HARTFORD, CT — Gov. Dannel P. Malloy told reporters Tuesday that no matter what happens in the next few weeks he’s going to need state employees to step up to the plate “sooner rather than later.“
The closed-door labor negotiations to extract “at a minimum” $700 million from state employees in 2018 need to be completed “relatively soon,” Malloy said. If the governor’s administration is unable to reach a deal with the State Employees Bargaining Agent Coalition, Malloy is planning to lay off about 4,200 state employees, according to the budget document he released in February.
He said he’s loathe to continue budget discussions without an indication that the labor savings will materialize.
“We need to get the real savings from labor of the target number at a minimum and it needs to be sooner rather than later,” Malloy said.
Malloy declined to characterize the discussions between his administration and SEBAC.
Larry Dorman, a spokesman for the American Federation of State, County and Municipal Employees Council 4, one of the largest state employee unions, said Tuesday in a phone interview that they are actively engaged in discussions with the administration and are trying to find solutions. However, those solutions can’t included balancing the state budget on the backs of hardworking, middle class state employees who are also taxpayers, Dorman said.
But the clock is ticking.
“We’re not there and a lot of time has passed,” Malloy said.
The two sides have been informally discussing the situation since November.
“We have to affect that $700 million in savings one way or another,” Malloy said.
Two weeks ago, Malloy warned that he will reduce the state workforce by over 1,100 employees in May “as a first step toward resolving the budget shortfall.”
Since that time the shortfall has grown to about $5.1 billion over the next two years throwing all the various budget proposals out of balance.
Following a more than hour long meeting with legislative leaders Tuesday, Malloy said he planned to present them with a balanced budget by next Friday.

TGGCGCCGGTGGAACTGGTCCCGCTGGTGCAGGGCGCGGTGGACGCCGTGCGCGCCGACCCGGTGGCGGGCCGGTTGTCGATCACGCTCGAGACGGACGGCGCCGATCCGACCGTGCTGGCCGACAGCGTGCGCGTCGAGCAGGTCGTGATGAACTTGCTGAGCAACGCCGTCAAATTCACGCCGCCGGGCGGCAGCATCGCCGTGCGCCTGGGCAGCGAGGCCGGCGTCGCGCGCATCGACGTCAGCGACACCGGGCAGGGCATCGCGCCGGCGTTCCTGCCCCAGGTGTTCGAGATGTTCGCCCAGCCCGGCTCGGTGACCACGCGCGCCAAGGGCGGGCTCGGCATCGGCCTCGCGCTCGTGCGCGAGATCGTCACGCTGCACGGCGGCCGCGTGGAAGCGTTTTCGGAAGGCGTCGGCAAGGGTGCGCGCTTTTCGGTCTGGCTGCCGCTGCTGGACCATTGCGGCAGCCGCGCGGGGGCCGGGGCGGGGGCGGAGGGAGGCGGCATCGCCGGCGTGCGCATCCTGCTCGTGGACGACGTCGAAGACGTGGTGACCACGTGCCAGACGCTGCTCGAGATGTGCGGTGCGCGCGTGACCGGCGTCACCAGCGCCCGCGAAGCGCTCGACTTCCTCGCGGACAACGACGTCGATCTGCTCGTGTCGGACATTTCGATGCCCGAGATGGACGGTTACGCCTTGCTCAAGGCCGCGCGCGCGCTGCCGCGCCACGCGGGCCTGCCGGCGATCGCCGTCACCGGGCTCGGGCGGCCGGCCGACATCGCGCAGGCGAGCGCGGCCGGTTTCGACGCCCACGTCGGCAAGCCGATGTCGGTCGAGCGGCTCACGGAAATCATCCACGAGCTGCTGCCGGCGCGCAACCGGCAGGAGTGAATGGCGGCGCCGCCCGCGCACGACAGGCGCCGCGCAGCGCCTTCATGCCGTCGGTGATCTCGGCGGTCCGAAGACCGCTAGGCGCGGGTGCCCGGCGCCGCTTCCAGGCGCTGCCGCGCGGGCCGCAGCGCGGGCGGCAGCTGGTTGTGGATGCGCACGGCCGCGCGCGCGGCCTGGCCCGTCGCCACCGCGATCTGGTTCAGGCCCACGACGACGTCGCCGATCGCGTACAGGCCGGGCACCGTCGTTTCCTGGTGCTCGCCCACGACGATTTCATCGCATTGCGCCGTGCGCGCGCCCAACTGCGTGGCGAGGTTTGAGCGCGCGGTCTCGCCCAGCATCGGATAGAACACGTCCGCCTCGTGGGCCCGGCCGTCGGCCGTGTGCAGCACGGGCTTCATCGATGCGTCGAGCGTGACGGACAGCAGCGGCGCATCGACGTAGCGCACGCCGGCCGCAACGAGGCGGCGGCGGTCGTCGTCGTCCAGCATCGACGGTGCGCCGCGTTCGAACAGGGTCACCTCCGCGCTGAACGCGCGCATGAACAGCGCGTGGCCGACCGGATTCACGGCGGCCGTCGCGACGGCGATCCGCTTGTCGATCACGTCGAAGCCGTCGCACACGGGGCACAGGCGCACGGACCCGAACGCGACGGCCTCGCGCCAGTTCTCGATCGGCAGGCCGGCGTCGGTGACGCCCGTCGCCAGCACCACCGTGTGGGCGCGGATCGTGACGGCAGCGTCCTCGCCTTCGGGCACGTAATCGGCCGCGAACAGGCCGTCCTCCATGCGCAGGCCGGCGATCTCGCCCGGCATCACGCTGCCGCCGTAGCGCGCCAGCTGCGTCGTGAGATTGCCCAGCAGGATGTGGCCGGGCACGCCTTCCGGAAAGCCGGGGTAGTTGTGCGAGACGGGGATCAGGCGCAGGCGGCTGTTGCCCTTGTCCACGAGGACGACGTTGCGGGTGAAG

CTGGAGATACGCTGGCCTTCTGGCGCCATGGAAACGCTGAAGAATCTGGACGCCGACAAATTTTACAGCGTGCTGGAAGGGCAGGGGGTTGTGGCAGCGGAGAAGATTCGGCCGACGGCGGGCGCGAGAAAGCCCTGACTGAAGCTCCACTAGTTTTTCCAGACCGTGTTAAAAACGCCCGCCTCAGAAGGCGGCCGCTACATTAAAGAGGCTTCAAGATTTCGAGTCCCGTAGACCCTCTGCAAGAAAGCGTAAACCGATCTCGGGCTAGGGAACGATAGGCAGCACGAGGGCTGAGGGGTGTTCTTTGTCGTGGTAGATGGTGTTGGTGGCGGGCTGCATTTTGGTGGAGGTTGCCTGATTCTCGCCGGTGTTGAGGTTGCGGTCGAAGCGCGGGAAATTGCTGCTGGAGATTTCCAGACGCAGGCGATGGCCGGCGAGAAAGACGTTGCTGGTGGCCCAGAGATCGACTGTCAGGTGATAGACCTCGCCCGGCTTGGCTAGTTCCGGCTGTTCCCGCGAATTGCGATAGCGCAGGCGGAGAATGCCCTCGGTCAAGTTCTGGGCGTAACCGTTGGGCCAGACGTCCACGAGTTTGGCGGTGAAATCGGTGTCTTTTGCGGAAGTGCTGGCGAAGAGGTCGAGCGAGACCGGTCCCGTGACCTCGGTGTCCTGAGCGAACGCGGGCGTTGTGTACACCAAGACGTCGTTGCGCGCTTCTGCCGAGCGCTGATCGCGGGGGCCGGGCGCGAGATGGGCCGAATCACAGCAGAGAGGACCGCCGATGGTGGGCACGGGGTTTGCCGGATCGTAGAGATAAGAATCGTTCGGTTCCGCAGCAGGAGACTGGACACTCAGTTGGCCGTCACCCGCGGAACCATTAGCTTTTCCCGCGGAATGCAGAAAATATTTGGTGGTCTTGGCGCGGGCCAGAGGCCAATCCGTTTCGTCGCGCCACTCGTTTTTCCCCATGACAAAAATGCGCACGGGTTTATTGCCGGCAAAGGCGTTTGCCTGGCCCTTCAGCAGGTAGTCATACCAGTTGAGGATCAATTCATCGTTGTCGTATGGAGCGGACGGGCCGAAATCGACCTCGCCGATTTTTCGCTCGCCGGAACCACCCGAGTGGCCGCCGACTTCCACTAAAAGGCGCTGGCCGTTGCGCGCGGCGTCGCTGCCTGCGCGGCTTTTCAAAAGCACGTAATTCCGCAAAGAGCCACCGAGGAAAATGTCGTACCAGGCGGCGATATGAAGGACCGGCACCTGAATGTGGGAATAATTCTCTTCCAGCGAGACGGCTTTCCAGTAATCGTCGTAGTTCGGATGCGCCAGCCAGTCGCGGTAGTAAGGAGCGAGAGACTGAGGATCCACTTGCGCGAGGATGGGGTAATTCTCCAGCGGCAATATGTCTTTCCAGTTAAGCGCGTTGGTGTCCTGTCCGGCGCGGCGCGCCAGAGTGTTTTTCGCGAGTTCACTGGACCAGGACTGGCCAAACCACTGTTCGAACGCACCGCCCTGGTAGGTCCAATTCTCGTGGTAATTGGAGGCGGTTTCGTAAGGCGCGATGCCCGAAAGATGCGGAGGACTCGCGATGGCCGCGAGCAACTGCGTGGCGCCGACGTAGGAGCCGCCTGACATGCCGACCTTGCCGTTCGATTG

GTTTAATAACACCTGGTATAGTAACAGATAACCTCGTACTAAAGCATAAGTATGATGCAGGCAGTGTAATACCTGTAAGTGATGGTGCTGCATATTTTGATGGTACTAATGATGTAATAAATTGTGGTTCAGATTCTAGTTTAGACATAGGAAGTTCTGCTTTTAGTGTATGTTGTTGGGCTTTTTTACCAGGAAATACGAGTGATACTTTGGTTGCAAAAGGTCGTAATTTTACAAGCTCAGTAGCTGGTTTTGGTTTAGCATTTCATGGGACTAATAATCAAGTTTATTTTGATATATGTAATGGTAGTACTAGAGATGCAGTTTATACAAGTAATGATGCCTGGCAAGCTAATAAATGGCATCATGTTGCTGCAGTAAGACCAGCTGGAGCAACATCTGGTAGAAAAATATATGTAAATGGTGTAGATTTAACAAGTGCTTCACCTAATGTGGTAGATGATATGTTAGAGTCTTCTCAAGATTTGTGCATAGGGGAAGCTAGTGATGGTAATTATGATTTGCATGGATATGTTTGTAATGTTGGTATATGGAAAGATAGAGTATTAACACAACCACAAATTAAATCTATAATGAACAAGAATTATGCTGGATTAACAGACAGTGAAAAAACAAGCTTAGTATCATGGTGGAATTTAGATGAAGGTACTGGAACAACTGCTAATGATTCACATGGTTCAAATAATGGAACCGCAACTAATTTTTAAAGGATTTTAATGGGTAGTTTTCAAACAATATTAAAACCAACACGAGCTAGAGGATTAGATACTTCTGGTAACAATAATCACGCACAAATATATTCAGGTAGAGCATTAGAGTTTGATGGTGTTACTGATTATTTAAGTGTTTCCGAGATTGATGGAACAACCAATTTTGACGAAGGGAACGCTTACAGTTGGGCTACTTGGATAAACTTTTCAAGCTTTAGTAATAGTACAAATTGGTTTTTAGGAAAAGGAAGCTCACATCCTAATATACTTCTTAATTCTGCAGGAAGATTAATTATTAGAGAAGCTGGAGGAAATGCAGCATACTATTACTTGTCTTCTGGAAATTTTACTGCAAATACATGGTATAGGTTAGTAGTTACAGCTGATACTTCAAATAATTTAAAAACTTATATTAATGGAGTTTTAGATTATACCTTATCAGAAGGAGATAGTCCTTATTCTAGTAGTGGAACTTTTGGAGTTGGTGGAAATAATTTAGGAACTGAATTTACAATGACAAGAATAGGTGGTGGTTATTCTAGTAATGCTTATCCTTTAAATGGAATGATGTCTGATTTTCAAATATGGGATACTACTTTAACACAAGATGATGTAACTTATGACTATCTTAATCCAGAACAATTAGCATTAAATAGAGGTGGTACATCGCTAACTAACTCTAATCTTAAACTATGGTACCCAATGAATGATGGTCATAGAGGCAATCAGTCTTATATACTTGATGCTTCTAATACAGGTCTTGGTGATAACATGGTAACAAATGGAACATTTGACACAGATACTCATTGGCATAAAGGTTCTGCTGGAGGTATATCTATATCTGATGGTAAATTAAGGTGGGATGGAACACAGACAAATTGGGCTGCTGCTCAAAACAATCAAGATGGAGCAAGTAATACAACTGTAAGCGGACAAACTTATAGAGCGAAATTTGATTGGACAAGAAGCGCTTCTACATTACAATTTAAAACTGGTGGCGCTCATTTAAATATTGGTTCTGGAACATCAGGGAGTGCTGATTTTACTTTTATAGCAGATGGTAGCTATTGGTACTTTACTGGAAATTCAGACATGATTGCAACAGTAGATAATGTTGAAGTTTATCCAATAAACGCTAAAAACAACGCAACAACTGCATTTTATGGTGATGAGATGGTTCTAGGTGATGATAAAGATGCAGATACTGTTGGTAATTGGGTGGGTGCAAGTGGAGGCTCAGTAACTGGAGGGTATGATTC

The budget Malloy presented in February is out of balance due to new lower than expected revenue projections. Revenue dropped about $1.5 billion — that’s in addition to the $3.6 billion deficit that already existed for the next two years and the over $400 million deficit it opened up this fiscal year which ends June 30.
Connecticut only has $235 million in its rainy day fund to help close the current year’s budget deficit.
Malloy said they will schedule a marathon session in about a week to continue the discussion they started.
Meanwhile, House Speaker Joe Aresimowicz, D-Berlin, said everything has to be on the table during those negotiations, including increases to the income tax.
“I still refuse to enter the negotiations taking anything off the table,” Aresimowicz said.
Still, economists like Don Klepper-Smith of DataCore Partners, who advised former Gov. M. Jodi Rell, warned that Connecticut is at a point where it’s cannibalizing its tax base.
He said if 575 people per week are leaving Connecticut for other states, then the Laffer Curve seems to indicate “we are now starting to cannibalize our state and local tax base, and that further tax hikes will be counterproductive in the long run.”
But after having cut spending by more than $850 million last year and not raising taxes, lawmakers are still struggling with finding the right mix to balance the budget.
In addition to Malloy, legislative leaders said they would also revise their proposals to reflect the new revenue numbers.